Immunoglobulin E (i.e., IgE) is the antibody that mediates allergic reactions and contributes to the disease frequency and severity of asthma exacerbations.  Omalizumab (i.e., Xolair) is a monoclonal antibody that depletes IgE in the blood and has been shown to reduce the frequency of symptoms and exacerbations in patients with asthma.  Note that it is also helpful in the treatment of recalcitrant chronic idiopathic urticaria (i.e., hives).  For asthma, it is given as an injection under the skin (i.e., subcutaneously) at a dose of 75 to 375 mg. every 2 or 4 weeks to patients 6 years of age and older.  The dose is calculated based on the serum IgE level and the weight of the patient and is given to patients with moderate to severe persistent asthma.  This medication is however unlikely to be helpful in patients with non-allergic asthma.  In the treatment of chronic idiopathic urticarial, Xolair is given subcutaneously at a dose of 150 or 300 mg. every 4 weeks to patients 12 years of age and older and is not dependent on the serum IgE level or body weight.

Eosinophils, on the other hand, are a type of white blood cell, long known to cause tissue damage when present in excessive numbers.  In a subtype of asthma, these cells play a predominant role in the inflammatory pathway.  Three “biological” medications were recently approved by the FDA for maintenance treatment of “eosinophilic” asthma.  These medications are effective in controlling asthma in patients who have high levels of eosinophils in their peripheral blood, detected in a commonly done test called a CBC (i.e., complete blood count).

Mepolizumab (i.e., Nucala) was approved in November of 2015.  It is a monoclonal antibody that blocks a molecule called IL-5 (i.e., interleukin-5) which is essential for growth and survival of eosinophils.  It is given as a subcutaneous injection at a fixed dose of 100 mg. every 4 weeks in patients 12 years of age and older who have severe persistent asthma.

Reslizumab (i.e., Cinqair) is another monoclonal antibody that received FDA approval in March of 2016. This medication is administered intravenously in a dose of 3mg. per kg. of body weight, every 4 weeks, infused over 20 to 50 minutes for patients with severe persistent asthma aged 18 years and older.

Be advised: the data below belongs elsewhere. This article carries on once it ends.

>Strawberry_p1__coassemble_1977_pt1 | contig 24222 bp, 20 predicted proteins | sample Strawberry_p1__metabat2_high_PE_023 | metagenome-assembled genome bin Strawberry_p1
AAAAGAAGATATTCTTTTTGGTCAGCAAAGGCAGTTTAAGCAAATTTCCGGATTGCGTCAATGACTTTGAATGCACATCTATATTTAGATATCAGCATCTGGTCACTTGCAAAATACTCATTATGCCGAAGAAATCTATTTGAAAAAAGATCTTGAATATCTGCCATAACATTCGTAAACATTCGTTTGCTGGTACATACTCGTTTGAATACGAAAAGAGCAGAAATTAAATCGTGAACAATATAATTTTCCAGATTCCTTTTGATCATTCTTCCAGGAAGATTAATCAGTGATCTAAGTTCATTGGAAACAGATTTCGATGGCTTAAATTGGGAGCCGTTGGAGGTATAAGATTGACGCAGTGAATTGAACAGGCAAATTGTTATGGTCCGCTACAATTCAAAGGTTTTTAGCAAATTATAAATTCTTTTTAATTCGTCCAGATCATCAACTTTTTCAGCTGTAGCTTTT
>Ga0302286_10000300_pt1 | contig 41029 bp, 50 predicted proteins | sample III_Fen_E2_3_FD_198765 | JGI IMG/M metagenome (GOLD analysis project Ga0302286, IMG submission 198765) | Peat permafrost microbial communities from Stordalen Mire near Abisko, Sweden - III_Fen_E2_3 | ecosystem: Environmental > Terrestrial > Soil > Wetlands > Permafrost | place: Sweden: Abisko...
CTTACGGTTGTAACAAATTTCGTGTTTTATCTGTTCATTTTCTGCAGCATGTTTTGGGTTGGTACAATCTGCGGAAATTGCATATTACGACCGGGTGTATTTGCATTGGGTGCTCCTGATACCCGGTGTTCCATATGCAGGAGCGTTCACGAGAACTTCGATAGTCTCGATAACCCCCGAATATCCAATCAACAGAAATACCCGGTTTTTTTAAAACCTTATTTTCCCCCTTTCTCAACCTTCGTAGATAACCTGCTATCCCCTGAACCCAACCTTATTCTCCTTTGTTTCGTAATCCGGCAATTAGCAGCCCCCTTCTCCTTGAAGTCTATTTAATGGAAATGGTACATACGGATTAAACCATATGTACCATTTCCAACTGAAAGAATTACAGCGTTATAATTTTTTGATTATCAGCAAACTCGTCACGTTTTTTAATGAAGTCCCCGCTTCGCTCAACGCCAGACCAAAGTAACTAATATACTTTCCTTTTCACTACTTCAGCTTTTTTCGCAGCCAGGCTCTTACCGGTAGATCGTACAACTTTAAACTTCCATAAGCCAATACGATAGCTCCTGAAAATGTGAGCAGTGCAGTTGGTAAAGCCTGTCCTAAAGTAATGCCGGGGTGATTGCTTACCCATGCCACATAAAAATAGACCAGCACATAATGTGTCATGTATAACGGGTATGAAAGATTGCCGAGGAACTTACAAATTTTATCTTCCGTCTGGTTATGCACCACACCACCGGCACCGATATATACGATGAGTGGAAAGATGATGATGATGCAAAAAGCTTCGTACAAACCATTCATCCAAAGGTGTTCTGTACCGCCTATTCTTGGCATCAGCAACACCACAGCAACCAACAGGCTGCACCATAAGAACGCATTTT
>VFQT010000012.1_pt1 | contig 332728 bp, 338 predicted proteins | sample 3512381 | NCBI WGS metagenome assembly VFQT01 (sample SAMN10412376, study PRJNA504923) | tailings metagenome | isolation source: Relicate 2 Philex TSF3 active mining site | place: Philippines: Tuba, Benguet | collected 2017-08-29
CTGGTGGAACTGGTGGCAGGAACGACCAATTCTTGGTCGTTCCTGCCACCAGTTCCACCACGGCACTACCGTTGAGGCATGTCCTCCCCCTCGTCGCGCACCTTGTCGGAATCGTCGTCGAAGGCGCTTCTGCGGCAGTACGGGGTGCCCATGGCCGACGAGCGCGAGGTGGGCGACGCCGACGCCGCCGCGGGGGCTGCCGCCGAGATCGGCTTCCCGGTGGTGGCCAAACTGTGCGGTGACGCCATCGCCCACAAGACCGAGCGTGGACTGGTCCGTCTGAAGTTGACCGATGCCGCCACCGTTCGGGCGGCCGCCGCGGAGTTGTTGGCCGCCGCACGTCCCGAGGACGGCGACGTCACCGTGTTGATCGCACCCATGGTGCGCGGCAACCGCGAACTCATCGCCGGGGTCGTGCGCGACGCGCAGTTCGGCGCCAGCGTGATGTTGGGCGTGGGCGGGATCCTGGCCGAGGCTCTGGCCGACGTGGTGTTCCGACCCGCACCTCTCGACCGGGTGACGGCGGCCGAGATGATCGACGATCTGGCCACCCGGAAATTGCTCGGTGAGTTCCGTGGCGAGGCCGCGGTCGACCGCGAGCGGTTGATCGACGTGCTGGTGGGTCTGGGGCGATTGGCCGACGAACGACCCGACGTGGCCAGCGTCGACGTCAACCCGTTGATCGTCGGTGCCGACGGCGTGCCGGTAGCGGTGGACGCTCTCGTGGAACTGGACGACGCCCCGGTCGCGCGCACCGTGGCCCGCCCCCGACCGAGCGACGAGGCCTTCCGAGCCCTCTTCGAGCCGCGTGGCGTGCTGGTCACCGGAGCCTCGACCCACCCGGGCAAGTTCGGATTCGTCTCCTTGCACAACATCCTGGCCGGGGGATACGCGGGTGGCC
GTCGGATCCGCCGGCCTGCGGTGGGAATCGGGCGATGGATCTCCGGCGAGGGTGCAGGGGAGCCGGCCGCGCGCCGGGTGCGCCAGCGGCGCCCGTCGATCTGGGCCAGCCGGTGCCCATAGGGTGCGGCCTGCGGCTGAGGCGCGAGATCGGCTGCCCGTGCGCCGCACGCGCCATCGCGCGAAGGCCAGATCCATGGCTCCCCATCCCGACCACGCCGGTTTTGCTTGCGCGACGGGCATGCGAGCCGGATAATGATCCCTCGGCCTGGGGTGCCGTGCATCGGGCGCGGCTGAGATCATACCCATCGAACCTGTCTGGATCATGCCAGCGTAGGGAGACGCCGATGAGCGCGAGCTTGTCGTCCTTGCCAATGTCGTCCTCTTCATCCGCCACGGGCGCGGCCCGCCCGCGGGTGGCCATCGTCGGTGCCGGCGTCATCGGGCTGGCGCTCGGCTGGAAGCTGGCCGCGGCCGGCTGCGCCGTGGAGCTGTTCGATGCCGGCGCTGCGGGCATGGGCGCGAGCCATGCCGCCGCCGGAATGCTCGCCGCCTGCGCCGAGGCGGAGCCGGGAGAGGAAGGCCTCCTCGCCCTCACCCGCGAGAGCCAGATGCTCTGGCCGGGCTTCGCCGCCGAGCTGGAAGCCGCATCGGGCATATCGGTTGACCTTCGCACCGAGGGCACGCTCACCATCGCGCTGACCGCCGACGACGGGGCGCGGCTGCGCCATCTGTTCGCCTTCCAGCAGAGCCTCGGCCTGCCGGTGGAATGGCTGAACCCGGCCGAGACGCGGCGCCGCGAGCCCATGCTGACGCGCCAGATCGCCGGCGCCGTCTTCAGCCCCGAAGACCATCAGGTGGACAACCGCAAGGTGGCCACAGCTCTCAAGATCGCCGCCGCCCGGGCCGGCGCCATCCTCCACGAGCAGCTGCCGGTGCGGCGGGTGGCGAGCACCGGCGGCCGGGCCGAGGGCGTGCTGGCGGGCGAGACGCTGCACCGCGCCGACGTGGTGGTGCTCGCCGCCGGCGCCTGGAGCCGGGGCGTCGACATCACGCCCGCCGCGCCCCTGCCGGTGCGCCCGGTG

The most recent medication receiving approval for maintenance treatment of severe persistent asthma was benralizumab (i.e., Fasenra).  It was approved in November of 2017 for patients 12 years of age and older with the eosinophilic asthma phenotype.  It is injected subcutaneously in a fixed dose of 30 mg. The frequency of administration is once every 4 weeks for the first 3 doses and then once every 8 weeks thereafter.

The board certified allergy doctors at Black & Kletz Allergy have 3 convenient locations with on-site parking located in Washington, DC, McLean, VA (Tysons Corner, VA), and Manassas, VA.  The Washington, DC and McLean, VA offices are Metro accessible and we offer a free shuttle that runs between the McLean, VA office and the Spring Hill metro station on the silver line.  The allergists at Black & Kletz Allergy are extremely knowledgeable about the most current treatment options for patients with asthma and related disorders and can promptly answer any of your questions.  To schedule an appointment, please call any of our offices or you may click Request an Appointment and we will respond within 24 hours by the next business day.  We have been servicing the greater Washington, DC area for more than 50 years and we look forward to providing you with excellent state of the art allergy and asthma care in a friendly and pleasant environment.